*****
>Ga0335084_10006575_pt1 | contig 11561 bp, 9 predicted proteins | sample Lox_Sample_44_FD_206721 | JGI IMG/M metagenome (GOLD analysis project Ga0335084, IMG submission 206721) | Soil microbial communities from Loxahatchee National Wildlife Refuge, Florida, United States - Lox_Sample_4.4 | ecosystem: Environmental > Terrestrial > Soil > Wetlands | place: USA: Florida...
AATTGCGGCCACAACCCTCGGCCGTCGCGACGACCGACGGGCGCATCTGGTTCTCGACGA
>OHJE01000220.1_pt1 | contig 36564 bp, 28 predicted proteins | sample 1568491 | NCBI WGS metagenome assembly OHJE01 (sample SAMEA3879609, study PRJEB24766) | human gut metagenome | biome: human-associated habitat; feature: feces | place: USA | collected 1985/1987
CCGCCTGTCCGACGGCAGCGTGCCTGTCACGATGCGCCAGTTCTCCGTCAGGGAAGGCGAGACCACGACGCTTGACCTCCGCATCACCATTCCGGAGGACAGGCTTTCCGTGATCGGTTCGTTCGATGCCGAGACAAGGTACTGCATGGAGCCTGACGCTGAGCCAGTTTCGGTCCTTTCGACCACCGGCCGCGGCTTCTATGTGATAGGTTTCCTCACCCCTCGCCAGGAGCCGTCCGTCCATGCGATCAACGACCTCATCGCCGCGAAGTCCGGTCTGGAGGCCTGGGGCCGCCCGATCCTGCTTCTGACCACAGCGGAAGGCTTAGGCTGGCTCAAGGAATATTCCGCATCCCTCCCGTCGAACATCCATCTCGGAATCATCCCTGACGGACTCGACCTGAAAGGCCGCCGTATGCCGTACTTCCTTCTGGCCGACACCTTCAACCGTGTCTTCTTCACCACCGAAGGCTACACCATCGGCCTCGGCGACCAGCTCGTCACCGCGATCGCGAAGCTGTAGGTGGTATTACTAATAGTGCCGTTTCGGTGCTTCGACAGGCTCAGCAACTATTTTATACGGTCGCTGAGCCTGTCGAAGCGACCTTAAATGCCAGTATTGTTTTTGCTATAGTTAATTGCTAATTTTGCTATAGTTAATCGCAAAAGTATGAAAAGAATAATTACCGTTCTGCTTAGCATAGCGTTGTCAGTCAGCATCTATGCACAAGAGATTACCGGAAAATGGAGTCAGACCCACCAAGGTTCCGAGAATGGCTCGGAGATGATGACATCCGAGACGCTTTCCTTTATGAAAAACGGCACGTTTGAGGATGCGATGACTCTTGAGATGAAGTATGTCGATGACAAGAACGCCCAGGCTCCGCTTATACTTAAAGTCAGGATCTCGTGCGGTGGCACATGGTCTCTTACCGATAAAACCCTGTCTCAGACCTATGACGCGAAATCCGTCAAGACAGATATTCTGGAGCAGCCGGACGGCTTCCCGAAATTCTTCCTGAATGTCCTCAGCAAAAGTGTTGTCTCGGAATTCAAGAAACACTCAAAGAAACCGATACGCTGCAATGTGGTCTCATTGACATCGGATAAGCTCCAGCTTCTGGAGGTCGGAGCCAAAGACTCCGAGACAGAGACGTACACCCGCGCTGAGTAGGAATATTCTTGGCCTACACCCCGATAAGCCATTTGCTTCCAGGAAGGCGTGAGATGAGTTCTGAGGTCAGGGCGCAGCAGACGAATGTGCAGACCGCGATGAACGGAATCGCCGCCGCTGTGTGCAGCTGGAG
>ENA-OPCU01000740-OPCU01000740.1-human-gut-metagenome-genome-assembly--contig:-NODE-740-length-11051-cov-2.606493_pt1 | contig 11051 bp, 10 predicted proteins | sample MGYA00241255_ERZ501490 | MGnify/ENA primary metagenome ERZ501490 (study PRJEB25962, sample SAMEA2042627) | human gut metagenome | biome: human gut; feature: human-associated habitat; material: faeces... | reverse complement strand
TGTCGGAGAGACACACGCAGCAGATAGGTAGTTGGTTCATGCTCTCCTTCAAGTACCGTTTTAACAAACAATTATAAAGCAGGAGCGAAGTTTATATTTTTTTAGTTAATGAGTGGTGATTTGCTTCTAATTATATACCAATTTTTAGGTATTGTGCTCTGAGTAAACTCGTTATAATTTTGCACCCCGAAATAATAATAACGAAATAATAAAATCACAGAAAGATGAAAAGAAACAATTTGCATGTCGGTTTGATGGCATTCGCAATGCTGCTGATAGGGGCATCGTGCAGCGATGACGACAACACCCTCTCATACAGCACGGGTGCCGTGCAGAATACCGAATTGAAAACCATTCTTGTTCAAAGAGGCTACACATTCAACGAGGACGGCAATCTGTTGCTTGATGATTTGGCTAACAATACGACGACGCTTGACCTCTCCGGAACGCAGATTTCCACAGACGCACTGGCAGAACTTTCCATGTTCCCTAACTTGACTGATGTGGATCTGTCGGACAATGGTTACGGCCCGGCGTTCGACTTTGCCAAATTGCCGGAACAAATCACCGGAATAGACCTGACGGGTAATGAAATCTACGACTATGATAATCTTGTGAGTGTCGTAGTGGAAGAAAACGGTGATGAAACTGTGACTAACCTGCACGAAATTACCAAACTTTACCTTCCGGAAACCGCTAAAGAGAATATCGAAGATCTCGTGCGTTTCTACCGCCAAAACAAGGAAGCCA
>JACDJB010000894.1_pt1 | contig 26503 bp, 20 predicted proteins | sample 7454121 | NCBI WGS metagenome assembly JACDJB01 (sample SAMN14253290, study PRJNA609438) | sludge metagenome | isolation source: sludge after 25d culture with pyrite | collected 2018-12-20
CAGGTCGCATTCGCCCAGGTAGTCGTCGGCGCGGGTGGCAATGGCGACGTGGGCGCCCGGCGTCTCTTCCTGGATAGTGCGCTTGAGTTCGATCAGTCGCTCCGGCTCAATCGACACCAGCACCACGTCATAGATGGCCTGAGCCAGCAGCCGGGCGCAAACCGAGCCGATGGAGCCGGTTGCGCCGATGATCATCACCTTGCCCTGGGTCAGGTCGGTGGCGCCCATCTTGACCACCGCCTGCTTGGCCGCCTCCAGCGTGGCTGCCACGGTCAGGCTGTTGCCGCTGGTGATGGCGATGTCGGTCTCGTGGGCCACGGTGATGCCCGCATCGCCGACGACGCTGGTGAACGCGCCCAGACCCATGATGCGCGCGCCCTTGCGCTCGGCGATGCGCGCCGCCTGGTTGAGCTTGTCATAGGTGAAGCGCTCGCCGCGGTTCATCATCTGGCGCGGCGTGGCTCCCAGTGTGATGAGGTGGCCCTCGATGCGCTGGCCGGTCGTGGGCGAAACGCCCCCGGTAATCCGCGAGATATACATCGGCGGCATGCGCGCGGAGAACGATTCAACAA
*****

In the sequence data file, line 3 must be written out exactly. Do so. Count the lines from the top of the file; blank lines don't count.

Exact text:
>OHJE01000220.1_pt1 | contig 36564 bp, 28 predicted proteins | sample 1568491 | NCBI WGS metagenome assembly OHJE01 (sample SAMEA3879609, study PRJEB24766) | human gut metagenome | biome: human-associated habitat; feature: feces | place: USA | collected 1985/1987